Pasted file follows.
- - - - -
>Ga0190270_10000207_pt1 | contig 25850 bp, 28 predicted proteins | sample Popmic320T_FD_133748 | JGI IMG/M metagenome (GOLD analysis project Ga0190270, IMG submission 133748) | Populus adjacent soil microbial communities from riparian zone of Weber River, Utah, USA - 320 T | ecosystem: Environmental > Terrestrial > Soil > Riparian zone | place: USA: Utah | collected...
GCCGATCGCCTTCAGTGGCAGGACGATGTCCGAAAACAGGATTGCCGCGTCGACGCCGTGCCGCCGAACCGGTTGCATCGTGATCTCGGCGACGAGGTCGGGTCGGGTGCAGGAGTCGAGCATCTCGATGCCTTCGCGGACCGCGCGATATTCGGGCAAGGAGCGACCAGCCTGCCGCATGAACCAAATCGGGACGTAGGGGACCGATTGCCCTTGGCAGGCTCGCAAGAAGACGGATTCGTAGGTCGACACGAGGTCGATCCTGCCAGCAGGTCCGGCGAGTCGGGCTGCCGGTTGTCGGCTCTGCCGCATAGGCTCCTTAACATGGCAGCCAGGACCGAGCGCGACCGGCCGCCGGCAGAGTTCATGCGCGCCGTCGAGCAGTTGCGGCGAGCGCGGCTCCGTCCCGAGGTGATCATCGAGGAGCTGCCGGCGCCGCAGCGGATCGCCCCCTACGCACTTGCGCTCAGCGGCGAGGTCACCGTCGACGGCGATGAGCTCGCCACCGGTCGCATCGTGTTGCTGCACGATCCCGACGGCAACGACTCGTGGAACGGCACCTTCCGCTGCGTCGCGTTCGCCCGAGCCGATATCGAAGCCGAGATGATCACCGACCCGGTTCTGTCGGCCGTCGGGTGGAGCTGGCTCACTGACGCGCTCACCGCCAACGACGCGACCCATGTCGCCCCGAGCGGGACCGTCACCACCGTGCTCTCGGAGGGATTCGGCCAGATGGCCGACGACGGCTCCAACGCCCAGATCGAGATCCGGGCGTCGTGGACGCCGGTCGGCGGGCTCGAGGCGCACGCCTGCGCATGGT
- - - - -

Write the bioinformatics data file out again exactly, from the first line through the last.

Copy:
>Ga0190270_10000207_pt1 | contig 25850 bp, 28 predicted proteins | sample Popmic320T_FD_133748 | JGI IMG/M metagenome (GOLD analysis project Ga0190270, IMG submission 133748) | Populus adjacent soil microbial communities from riparian zone of Weber River, Utah, USA - 320 T | ecosystem: Environmental > Terrestrial > Soil > Riparian zone | place: USA: Utah | collected...
GCCGATCGCCTTCAGTGGCAGGACGATGTCCGAAAACAGGATTGCCGCGTCGACGCCGTGCCGCCGAACCGGTTGCATCGTGATCTCGGCGACGAGGTCGGGTCGGGTGCAGGAGTCGAGCATCTCGATGCCTTCGCGGACCGCGCGATATTCGGGCAAGGAGCGACCAGCCTGCCGCATGAACCAAATCGGGACGTAGGGGACCGATTGCCCTTGGCAGGCTCGCAAGAAGACGGATTCGTAGGTCGACACGAGGTCGATCCTGCCAGCAGGTCCGGCGAGTCGGGCTGCCGGTTGTCGGCTCTGCCGCATAGGCTCCTTAACATGGCAGCCAGGACCGAGCGCGACCGGCCGCCGGCAGAGTTCATGCGCGCCGTCGAGCAGTTGCGGCGAGCGCGGCTCCGTCCCGAGGTGATCATCGAGGAGCTGCCGGCGCCGCAGCGGATCGCCCCCTACGCACTTGCGCTCAGCGGCGAGGTCACCGTCGACGGCGATGAGCTCGCCACCGGTCGCATCGTGTTGCTGCACGATCCCGACGGCAACGACTCGTGGAACGGCACCTTCCGCTGCGTCGCGTTCGCCCGAGCCGATATCGAAGCCGAGATGATCACCGACCCGGTTCTGTCGGCCGTCGGGTGGAGCTGGCTCACTGACGCGCTCACCGCCAACGACGCGACCCATGTCGCCCCGAGCGGGACCGTCACCACCGTGCTCTCGGAGGGATTCGGCCAGATGGCCGACGACGGCTCCAACGCCCAGATCGAGATCCGGGCGTCGTGGACGCCGGTCGGCGGGCTCGAGGCGCACGCCTGCGCATGGT